News headlines whipped the market around, but equities found a way to finish higher on the week. The S&P 500 advanced 1.7% led by a 6.9% jump in small caps. Despite political parties appearing to be further apart at the end of the week, equities gained on each headline that suggested stimulus remains open. The President suggested stimulus talks stop until after the election, which caused a sudden drop in equities on Tuesday. On Wednesday he said he was open to piecemeal options, which caused the market to gain more than it lost the day before. Thrown in the mix was news the President contracted the virus, which was accompanied by a rush of headlines over the next two days.

It was a heavy week on the economic front. Initial jobless claims came in very close to consensus at +837,000. Personal income fell 2.7% for the month of August as fiscal stimulus decelerated. Despite this, spending held-up as consumers spent previously saved stimulus money. The savings rate as a percentage of disposable income shot up to 33.6% in the aftermath of the economic shutdowns. This was almost twice as high as any month in the 60-year data series. The savings rate fell to 14.1% for August. This has allowed the economic recovery to continue despite the drop in fiscal stimulus and rise in permanent job losses. The ISM Manufacturing report was again solid as new orders continued to be strong.

The economy added 661,000 jobs in September according to the Bureau of Labor Statistics Establishment Survey. This was below consensus, but private payrolls were a bit better than expected. The unemployment rate fell from 8.4% to 7.9%. The unemployment rate is derived from the Household Survey, which showed a more modest 275,000 job additions that were offset by 695,000 individuals leaving the labor force. The labor force is down almost 4 million versus the prior year. Job openings seem to confirm the weaker tone with the first monthly drop since the recovery began.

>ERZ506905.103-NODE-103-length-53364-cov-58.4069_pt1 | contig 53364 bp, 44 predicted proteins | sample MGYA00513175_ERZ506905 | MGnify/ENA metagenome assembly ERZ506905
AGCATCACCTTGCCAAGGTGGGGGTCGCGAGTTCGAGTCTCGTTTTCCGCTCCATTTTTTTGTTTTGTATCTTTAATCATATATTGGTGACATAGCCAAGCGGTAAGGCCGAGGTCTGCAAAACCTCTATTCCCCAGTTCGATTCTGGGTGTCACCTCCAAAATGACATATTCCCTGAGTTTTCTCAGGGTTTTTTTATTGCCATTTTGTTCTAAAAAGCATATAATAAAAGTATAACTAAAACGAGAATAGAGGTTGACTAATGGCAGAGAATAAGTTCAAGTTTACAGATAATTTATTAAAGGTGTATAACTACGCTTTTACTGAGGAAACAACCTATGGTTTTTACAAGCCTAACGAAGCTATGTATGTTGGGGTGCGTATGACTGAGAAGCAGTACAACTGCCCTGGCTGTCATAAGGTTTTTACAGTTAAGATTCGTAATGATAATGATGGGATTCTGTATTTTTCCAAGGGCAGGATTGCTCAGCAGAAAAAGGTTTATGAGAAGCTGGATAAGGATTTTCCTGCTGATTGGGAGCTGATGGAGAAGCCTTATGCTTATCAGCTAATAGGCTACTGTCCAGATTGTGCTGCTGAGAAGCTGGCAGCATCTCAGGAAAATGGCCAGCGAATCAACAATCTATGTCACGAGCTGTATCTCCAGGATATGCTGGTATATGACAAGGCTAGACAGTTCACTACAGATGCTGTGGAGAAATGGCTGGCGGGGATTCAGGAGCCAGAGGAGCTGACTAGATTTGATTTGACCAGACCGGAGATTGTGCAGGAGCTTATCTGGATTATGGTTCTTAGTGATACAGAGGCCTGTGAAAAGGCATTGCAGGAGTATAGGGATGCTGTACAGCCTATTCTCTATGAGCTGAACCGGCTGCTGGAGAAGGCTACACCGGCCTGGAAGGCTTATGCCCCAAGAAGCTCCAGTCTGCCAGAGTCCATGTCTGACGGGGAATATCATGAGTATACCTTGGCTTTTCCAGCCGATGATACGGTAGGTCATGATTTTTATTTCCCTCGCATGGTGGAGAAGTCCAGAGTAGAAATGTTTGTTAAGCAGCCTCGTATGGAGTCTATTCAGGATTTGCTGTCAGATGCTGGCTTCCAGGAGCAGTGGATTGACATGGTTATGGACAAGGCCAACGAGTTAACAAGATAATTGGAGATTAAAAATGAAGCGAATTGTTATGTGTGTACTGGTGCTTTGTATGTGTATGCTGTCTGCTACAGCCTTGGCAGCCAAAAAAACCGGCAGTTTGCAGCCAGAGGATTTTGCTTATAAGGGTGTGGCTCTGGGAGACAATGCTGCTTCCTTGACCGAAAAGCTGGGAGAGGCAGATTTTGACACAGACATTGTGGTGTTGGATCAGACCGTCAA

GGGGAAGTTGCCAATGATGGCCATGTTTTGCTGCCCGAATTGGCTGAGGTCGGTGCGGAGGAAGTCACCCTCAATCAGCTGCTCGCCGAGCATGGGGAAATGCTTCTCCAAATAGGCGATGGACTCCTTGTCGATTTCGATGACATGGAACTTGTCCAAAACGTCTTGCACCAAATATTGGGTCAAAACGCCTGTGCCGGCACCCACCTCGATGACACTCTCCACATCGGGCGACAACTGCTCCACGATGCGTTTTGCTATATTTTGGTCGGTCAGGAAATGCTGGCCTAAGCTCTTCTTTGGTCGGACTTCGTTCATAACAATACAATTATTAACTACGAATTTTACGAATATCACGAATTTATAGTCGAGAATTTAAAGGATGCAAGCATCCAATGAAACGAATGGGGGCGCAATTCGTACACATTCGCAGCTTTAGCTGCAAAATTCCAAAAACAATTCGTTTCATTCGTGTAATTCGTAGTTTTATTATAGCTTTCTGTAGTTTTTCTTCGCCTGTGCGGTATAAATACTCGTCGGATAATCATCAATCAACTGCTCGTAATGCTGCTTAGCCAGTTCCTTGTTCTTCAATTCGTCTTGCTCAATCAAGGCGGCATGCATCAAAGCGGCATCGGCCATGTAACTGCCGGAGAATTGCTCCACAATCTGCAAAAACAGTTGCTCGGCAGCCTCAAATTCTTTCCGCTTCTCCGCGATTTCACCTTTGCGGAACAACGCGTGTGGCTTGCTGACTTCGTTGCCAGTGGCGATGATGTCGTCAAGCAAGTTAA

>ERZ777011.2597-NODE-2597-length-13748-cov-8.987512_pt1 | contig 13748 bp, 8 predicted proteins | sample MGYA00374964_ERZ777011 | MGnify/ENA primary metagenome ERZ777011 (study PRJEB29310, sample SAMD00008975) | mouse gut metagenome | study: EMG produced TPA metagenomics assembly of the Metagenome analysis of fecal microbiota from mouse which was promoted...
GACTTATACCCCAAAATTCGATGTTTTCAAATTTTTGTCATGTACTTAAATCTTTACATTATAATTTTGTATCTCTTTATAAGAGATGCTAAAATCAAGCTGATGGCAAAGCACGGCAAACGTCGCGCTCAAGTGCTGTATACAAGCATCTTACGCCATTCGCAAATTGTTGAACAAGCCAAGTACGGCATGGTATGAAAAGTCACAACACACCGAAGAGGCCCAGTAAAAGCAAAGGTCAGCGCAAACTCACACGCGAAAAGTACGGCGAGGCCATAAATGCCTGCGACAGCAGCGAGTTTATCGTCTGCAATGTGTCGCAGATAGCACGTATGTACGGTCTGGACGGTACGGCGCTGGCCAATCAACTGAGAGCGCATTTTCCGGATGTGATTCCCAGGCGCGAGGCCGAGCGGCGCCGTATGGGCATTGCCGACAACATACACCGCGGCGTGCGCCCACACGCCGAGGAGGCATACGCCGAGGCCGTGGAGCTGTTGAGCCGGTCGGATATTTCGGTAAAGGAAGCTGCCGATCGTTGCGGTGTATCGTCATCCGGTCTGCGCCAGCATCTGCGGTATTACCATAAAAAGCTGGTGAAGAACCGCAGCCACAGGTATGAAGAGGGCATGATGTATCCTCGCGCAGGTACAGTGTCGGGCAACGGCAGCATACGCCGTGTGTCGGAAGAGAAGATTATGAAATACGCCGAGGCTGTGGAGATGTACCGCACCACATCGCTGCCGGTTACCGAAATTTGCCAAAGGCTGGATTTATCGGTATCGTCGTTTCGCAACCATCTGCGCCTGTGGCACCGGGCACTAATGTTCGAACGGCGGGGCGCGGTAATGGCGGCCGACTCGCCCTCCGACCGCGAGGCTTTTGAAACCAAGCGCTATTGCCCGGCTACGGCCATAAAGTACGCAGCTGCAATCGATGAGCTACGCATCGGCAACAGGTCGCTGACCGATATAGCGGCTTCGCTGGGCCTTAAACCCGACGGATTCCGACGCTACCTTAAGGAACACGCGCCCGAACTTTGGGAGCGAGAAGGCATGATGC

Federal Open Market Committee minutes revealed a willingness to add more support, but a preference for fiscal support. Federal Reserve (Fed) Chair Jerome Powell spoke of the need for more fiscal stimulus and this seems to be a major talking point among all Fed officials when they make public appearances. It is such a clear need that the market assumes its inevitability despite rhetoric from lawmakers that there remains a big divide.

Source: BTC Capital Management, Bloomberg LP, Ibbotson Associates, FactSet.
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Justin Carley, CFA, FLMI, Managing Director II

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